(אֵלֶּה תּוֹלְדֹת נֹחַ נֹחַ אִישׁ צַדִּיק תָּמִים הָיָה בְּדֹרֹתָיו אֶת־הָאֱלֹהִים הִתְהַלֶּךְ־נֹחַ׃ (בראשית ו:ט
"This is the line of Noah. Noah was a righteous man; he was blameless in his age; Noah walked with God" (Genesis 6:9).
An ancient debate focuses on how righteous Noah was. Was he considered righteous only because he lived in a wicked generation? If he had lived in better times might he have reached even greater heights? The issue remains unresolved. However, we do know that Noah responded to God’s call, and this determined the continued existence of the world, although in a different format than before.
The important moment comes after the flood, when Noah reestablishes human civilization: “Noah removed the cover from the ark and saw that the land was dry (Hebrew root: Ḥ-R-B); (Gen. 8:13).
What did Noah see? That the land was dry? Yes, but he saw more, he saw destruction (Hebrew, ḥurban). Forget about pretty children’s books with a smiling sun and butterflies. That will come but not yet. Instead, think about a tsunami. Water has tremendous power. Everything was devastated.
God needs to command Noah to leave the ark and continue living. Noah obeys. What is the first thing he does? He built an altar and thanks God for saving him. This scene is also familiar from the news: for example, a family standing next to a pile of wood and brick that was their home before a storm hit. They wipe away a tear; say, “Thank God, we’re alive;” and promise to rebuild.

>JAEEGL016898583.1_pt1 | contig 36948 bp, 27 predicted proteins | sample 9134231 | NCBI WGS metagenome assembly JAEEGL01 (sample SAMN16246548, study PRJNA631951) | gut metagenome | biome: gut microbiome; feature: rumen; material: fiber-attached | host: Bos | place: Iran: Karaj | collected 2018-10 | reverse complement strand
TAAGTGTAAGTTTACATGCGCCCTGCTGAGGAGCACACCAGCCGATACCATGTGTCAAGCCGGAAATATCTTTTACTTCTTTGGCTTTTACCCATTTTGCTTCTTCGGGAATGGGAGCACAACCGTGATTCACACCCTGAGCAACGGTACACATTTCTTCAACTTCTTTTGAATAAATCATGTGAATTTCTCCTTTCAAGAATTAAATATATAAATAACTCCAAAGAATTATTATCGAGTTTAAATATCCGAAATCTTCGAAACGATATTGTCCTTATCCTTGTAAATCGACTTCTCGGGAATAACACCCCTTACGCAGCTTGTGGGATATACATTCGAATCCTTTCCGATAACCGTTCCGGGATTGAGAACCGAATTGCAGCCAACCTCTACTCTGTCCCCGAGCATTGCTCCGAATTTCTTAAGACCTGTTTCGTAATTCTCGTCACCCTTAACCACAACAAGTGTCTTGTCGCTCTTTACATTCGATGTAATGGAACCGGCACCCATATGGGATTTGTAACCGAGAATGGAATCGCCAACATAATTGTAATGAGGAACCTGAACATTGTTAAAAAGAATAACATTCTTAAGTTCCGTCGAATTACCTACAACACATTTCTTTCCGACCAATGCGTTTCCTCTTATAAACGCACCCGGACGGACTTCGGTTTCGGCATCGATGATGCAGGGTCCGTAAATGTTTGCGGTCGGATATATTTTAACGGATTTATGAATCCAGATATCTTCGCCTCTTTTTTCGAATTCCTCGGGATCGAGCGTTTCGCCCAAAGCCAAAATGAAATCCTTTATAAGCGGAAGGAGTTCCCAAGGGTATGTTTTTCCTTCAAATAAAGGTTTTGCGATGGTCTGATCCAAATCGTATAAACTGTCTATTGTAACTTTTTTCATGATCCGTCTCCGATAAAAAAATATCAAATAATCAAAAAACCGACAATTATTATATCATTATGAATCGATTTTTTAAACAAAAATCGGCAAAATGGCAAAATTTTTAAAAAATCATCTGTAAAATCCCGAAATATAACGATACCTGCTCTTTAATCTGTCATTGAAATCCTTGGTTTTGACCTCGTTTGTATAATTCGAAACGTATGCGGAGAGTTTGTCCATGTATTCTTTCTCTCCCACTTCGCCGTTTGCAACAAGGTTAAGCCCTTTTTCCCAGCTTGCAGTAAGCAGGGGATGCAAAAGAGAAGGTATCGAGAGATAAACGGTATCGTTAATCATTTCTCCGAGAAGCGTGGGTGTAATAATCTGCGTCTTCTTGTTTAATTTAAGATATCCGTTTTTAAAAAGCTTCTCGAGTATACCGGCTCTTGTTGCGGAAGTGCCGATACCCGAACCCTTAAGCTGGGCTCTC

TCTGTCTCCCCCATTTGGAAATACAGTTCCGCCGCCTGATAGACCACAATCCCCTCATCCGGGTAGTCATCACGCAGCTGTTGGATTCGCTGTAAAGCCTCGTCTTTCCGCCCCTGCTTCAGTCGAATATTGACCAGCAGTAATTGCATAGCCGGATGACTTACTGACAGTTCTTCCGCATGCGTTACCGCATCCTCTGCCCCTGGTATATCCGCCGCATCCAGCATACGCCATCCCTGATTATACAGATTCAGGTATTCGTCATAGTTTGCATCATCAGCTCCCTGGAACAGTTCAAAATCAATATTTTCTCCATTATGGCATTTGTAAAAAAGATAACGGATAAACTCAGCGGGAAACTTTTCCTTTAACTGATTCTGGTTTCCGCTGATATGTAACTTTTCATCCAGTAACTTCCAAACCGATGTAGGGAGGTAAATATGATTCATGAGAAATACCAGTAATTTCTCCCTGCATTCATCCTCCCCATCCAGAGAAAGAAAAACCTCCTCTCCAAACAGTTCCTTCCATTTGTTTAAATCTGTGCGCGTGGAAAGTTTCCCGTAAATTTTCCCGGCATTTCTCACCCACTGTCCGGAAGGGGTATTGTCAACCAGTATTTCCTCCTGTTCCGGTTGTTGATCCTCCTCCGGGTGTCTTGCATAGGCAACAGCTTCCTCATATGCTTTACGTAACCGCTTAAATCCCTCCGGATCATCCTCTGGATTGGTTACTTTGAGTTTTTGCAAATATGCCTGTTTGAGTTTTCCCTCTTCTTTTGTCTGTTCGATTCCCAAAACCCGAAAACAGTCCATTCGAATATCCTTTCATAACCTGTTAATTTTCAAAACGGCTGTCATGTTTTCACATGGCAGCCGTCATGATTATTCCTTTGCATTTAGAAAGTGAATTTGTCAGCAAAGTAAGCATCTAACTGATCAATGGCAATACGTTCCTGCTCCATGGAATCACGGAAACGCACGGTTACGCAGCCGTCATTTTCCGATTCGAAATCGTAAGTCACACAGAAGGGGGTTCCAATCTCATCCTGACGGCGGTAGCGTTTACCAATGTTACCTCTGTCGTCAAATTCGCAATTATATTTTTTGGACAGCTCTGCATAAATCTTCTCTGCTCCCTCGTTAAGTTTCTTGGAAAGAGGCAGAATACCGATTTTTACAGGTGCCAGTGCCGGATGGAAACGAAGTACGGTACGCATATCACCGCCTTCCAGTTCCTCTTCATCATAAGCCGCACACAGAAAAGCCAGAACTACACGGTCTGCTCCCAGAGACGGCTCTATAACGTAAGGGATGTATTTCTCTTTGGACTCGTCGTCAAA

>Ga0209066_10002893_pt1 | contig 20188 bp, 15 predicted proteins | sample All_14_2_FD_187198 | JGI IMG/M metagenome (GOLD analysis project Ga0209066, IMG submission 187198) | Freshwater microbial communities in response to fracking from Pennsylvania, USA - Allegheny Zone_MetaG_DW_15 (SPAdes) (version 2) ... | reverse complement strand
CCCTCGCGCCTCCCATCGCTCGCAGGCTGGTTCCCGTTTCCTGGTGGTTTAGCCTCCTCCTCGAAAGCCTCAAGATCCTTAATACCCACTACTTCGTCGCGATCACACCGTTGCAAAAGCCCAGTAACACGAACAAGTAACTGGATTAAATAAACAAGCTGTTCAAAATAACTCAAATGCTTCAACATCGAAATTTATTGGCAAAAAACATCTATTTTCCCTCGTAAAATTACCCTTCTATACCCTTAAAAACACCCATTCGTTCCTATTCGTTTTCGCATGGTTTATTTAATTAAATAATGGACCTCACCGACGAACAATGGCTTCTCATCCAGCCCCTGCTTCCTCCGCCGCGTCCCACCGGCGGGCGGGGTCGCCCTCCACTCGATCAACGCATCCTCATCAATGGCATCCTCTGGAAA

God promises not to destroy the earth again and withdraws from the scene. In Noah’s world, which is our world, divine intervention is extremely rare. We have to manage by ourselves.
Noah plants a vineyard. He begins with productive work that requires a long-term commitment. He is successful; the vines flourish and give fruit. Noah harvests his grapes and makes wine successfully, perhaps too successfully. He gets drunk. He succeeds and stumbles. Sound familiar? We are all Noah.
His son, Ḥam also gets in trouble. The details aren’t important. What is important is Noah’s response. In the morning, he sobers up and opens his eyes. He knows what happened and takes action to remedy matters. He judges and punishes-curses the sinner, by himself without heavenly involvement. No less important, he also blesses his other sons, Shem and Yafet, because they responded correctly to the situation that had been created.Noah left the ark, saw the destruction and began to build. From my perspective, this is the essence of his righteousness, in his generation and for all generations ever after.